The Rise and Subsequent Fall of the Third Reich
Living in the crumbled remains of Germany, or the Weimar Republic, in the 1920’s was a dismal existence. Hyperinflation was rampant and the national debt skyrocketed as a result of the punishing features of the Treaty of Versailles. During the depression, however, a mysterious Austrian emerged from the depths of the German penal system and gave the desperate German people a glimpse of hope in very dark times. He called for a return to “Fatherland” principles where greater Germany was seen as the center of their universe with zealous pride. Under Hitler’s leadership, Nazi Germany rapidly grew and expanded, continually approaching the goal of world domination and the “Thousand-Year Reich” that Hitler promised the German people. Only a few years later, Nazi Wehrmacht soldiers could be seen marching the streets from Paris to Leningrad (St. Petersburg, Russia). The German Empire, however, like all other expansive empires, had its limits and integral components such as resources, manpower, and industrial capacity began to fall in short supply further crippling the Nazi war machine. Basically, by 1944, “Nazi Germany’s fundamental problem was that she has conquered more territory than she could defend” (Ambrose, 27). Hitler conquered a vast area and vowed to defend every single inch of his empire with every last drop of blood at his disposal. As Frederick the Great warned, “He who defends everything, defends nothing” (Ambrose, 33). It is interesting to study any empire’s rise and fall because similarities are always present, even with some nations today promising to fight the evil, when it reality, it might be becoming what it vows to fight.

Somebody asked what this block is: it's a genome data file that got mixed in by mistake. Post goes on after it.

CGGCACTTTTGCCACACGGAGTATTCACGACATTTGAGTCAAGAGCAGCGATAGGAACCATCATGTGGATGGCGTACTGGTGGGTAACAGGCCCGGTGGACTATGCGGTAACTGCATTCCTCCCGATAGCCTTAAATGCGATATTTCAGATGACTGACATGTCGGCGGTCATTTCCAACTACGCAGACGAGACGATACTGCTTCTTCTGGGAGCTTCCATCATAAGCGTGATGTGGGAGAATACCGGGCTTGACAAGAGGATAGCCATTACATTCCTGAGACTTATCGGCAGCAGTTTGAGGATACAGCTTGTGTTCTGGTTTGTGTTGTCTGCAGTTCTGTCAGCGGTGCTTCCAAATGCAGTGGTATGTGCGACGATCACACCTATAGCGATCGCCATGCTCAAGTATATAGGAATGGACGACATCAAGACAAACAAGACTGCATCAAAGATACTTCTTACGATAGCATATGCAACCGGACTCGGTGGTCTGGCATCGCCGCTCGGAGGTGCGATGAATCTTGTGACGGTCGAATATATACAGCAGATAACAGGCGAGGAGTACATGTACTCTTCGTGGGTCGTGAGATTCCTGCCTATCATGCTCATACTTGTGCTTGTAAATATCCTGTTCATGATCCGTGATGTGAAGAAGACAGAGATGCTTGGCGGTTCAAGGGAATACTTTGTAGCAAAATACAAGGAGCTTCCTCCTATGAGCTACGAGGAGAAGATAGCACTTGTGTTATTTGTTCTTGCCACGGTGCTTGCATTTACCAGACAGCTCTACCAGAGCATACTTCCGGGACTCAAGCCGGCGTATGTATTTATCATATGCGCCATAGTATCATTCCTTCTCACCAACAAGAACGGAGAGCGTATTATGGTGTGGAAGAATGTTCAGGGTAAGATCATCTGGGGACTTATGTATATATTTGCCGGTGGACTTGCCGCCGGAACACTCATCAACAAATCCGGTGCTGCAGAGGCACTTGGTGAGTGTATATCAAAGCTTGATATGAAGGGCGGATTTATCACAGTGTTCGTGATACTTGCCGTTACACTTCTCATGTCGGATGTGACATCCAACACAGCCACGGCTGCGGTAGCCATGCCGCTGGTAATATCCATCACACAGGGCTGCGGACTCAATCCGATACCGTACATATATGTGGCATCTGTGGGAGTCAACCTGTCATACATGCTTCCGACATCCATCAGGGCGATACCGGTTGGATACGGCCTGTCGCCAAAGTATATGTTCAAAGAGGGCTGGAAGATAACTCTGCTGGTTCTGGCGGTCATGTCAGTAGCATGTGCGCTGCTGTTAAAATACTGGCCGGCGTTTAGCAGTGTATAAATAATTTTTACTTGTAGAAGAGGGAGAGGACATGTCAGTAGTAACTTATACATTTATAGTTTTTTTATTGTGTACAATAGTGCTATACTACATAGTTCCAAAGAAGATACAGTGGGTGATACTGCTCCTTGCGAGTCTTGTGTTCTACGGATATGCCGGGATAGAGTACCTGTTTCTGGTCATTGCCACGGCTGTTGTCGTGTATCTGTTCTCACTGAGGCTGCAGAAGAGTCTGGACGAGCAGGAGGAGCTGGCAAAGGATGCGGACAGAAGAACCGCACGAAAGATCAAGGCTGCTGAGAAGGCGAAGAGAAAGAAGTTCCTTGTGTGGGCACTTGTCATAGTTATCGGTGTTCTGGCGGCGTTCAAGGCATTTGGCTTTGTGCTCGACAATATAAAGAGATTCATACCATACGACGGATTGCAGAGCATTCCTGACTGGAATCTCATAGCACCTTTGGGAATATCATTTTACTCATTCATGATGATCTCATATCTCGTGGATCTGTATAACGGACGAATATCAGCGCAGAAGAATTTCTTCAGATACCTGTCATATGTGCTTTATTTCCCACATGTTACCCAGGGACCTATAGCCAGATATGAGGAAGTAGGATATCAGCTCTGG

The story of the rise of the Third Reich begins in a small village in Austria called Branau am Inn. There a young man aspired to one day become an artist while his father pushed and pushed him to become a civil servant against his will. Young Adolf eventually became so irritated that he packed up his things and moved to Vienna, a vibrant city full of opportunity. While in Vienna, Hitler was exposed to all that large, cosmopolitan cities have to offer, particularly a wide array of political views. Growing up, Hitler was never truly exposed to anti-Semitism, power lust, and tremendous pride for his “people.” Yet in only a matter of months in Vienna, he was exposed to this and much more. He first read of anti-Semitic sentiments in pamphlets and newsletters but soon after was able to conjure his own sentiments about the “inferior” races.
At the outbreak of World War I, Adolf Hitler felt it was his duty to fight for his “Fatherland” even though he grew up and currently lived in the Austro-Hungarian Empire. He believed that Austria had always been a part of Germany because both peoples shared a common language, culture, and blood. He requested to join the Sixth Bavarian division where he fought bravely for the German Empire. After a British gas...